March 6, 2003
MEDIA CONTACT: Karen Blum
"One-Stop" Approach Works Well For Cervical Cancer Prevention
Testing and Treatment in the Same Visit Improves Compliance
Treating women for precancerous cervical lesions the same day they are discovered could reduce cervical cancer rates in developing nations, according to a study of Thai women by researchers at Johns Hopkins and their Thai colleagues.
Results of the study, published in the March 8 issue of The Lancet, found that same-day testing and treatment led to high rates of compliance with recommended treatment compared with the more conventional practice of diagnostic testing and treatment in separate visits. Of 756 women treated the same day as diagnosis of precancerous lesions, 83.2 percent returned for a follow-up visit, and 93.5 percent returned for a checkup one year later.
"The vast majority of women said they were highly satisfied with this one-stop' approach, making it more likely they will continue with regular checkups and stay healthy," says Paul D. Blumenthal, M.D., M.P.H., an author of the paper and an associate professor of gynecology and obstetrics at Johns Hopkins.
Local nurses used vinegar to wipe the cervix and then visually inspect it for lesions that turn white when exposed to the solution. They then offered immediate treatment to women with positive tests (possible precancerous lesions). Treatment consisted of cryotherapy, using compressed carbon dioxide to freeze and destroy abnormal tissue. Women with more advanced lesions, suspected cancers or other problems were referred to specialists. A year later, 94 percent of the women treated had no signs of any precancerous lesions. In addition, nearly 98 percent had recommended testing to others and nearly 95 percent said the treatment was equal to or better than expected.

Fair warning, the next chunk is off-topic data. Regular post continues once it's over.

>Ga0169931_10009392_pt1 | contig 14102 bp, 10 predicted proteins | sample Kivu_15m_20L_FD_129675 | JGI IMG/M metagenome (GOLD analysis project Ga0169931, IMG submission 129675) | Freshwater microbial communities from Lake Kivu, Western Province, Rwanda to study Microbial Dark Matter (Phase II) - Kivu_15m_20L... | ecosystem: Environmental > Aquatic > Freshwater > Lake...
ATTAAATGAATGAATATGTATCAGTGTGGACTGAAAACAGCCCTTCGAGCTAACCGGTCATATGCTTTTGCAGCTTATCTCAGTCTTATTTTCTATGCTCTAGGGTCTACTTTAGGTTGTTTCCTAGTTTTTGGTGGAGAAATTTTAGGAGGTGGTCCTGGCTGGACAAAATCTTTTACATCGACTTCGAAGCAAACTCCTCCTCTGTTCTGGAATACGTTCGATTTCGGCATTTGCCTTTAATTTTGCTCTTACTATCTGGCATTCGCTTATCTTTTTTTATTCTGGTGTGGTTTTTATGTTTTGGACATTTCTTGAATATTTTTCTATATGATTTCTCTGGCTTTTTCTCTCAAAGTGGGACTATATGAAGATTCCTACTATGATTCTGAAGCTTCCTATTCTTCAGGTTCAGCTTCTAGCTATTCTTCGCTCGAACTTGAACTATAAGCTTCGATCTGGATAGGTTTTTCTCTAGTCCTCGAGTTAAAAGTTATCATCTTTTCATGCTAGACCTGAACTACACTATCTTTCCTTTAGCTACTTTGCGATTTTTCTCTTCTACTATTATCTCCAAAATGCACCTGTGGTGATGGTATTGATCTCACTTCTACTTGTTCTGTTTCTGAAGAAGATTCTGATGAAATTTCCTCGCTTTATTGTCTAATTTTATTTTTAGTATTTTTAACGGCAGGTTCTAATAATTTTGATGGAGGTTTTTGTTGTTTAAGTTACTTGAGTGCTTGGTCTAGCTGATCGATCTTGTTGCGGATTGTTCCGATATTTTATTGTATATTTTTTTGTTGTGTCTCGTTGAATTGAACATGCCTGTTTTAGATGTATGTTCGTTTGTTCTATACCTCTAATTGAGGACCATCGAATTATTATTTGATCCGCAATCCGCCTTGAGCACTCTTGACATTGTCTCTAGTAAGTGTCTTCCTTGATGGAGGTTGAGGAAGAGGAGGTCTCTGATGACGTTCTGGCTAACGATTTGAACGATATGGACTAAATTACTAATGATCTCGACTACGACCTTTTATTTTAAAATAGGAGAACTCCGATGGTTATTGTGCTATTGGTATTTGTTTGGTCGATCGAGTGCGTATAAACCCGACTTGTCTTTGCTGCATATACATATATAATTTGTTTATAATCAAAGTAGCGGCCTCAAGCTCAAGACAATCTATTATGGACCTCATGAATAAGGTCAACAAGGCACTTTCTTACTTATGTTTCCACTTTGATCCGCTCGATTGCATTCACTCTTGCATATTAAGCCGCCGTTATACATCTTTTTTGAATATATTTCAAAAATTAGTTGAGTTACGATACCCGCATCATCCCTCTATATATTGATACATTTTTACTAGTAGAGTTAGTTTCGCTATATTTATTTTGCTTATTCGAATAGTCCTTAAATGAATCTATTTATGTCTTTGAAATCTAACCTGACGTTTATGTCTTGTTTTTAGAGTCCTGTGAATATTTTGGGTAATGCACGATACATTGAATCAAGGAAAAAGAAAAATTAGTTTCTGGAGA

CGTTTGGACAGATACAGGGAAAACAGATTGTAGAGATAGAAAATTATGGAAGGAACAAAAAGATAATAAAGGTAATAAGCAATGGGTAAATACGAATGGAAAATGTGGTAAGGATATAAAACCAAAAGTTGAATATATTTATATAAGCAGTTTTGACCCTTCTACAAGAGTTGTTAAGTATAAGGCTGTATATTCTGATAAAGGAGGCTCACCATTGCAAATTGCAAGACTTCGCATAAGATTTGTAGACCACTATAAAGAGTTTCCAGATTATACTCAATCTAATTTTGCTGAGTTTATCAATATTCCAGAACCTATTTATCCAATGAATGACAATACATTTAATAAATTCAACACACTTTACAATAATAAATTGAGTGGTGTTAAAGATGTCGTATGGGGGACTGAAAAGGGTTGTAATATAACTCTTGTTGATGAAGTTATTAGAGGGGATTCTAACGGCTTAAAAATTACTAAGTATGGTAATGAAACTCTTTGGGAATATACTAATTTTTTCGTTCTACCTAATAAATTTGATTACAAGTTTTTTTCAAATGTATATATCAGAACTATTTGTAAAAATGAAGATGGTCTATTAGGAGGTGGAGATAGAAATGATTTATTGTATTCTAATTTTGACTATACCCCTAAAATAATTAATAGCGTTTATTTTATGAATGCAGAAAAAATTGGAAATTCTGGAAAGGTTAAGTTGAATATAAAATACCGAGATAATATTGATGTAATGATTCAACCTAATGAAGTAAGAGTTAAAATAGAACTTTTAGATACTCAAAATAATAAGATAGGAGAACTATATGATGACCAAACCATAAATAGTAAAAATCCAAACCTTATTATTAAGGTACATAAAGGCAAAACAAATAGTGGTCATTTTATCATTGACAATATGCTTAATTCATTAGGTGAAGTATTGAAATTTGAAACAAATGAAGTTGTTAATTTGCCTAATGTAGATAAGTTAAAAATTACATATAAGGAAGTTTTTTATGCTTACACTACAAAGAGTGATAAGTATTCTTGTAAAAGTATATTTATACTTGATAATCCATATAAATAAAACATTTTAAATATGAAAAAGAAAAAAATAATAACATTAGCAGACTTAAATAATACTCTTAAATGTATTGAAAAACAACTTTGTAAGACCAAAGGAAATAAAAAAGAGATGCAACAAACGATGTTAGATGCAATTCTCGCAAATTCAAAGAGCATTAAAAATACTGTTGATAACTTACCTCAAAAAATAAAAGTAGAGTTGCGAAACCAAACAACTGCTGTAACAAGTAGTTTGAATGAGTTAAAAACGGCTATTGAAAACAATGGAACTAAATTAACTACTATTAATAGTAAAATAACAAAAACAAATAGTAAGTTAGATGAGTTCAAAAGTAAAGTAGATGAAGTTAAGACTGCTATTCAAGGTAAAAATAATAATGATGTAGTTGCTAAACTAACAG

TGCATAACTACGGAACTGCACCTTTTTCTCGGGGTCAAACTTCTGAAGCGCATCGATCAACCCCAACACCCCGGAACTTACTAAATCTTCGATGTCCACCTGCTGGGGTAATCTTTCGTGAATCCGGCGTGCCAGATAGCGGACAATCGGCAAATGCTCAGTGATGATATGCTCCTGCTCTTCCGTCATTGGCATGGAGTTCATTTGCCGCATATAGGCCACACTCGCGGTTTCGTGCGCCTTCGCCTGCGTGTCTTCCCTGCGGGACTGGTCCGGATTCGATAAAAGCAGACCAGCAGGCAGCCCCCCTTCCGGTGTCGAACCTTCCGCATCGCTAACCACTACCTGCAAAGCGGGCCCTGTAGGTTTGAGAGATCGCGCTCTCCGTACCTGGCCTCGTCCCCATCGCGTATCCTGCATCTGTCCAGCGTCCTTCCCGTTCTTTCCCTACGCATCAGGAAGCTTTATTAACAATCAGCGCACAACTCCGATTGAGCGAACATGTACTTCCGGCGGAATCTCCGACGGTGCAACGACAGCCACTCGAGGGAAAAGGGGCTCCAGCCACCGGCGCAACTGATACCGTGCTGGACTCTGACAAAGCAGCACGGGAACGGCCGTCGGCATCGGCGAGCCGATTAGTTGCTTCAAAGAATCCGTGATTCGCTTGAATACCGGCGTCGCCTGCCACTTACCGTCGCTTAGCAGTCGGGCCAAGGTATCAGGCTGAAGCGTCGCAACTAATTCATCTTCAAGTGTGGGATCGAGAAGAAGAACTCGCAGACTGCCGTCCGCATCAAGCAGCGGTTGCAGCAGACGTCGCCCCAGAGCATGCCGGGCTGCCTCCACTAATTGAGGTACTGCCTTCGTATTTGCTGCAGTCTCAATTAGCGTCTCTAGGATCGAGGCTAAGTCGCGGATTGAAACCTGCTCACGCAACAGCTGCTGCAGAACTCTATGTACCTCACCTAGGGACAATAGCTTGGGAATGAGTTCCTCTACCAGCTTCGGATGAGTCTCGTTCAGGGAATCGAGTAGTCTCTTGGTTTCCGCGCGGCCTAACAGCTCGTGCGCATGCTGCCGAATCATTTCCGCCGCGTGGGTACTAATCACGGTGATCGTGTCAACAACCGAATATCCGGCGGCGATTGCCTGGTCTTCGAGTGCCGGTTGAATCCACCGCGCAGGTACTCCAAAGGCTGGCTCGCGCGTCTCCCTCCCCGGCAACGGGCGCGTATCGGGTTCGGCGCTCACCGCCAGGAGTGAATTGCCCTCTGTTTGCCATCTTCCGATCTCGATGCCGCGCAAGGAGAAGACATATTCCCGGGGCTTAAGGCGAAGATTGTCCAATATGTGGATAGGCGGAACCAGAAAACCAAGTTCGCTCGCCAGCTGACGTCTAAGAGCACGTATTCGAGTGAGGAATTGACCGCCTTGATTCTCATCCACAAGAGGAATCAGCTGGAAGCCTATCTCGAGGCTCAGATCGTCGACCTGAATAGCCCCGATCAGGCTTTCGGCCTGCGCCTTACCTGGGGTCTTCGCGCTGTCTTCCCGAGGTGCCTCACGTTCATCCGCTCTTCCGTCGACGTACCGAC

Simple, low-technology testing and treatment methods such as these are urgently needed, says study author and epidemiologist Lynne Gaffikin, Dr.P.H., of Johns Hopkins. Only 5 percent of women in developing countries are likely to have been screened at any point in the previous five years, compared with industrialized countries where up to 70 percent of the population may have been tested using Pap tests as a standard screening tool.
Cervical cancer is primarily a sexually transmitted disease caused by the human papilloma virus and is the leading cause of female cancer deaths in parts of Africa, Asia and Latin America, killing more than 200,000 women each year.
Thailand for more than 30 years has struggled to create a successful cervical cancer prevention program based on a "test and refer" approach taking a Pap smear and referring patients to specialists as needed, Blumenthal says.
"Our results clearly illustrate that a single-visit approach is safe, acceptable and feasible, and with sustained effort, can reach a moderate portion of the population," he says. "It appeared to be well-liked not only by the women we tested, but also their partners and the project providers."
Between February and October 2000, 5,999 women were tested at village health centers and hospitals in four districts of mostly rural Roi-et Province, Thailand. They were on average 36.7 years old and had 5.6 years of education. Most (97 percent) were married or living with a partner. More than half (58 percent) received services at a primary care center; the others were examined in a hospital. Nurses identified suspect precancerous cervical lesions in 13 percent of the women and possible cancer in four women.
More than 90 percent of those with abnormal lesions received cryotherapy. Those with suspect cancers were followed up at a referral hospital, where one case was confirmed. Only 2 percent of the women required clinical management for a perceived problem other than reassurance regarding side effects.
Part of the success behind the program lay in the cooperation of the Thai Ministry of Public Health, says Khunying Kobchitt Limpaphayom, study author and professor of gynecology at Chulalongkorn University in Thailand. Eligible women visiting the health centers for any reason were invited to be tested. Ministry volunteers who routinely conduct health promotion activities in villages provided information about the project through brochures, talks and loudspeaker announcements.
A similar study is under way in Ghana, West Africa.
The study was funded by a grant to JHPIEGO Corp. (an affiliate of The Johns Hopkins University committed to international reproductive health interventions in areas with limited resources) from the Bill and Melinda Gates Foundation through the Alliance for Cervical Cancer Prevention, and by the Ministry of Public Health of Thailand.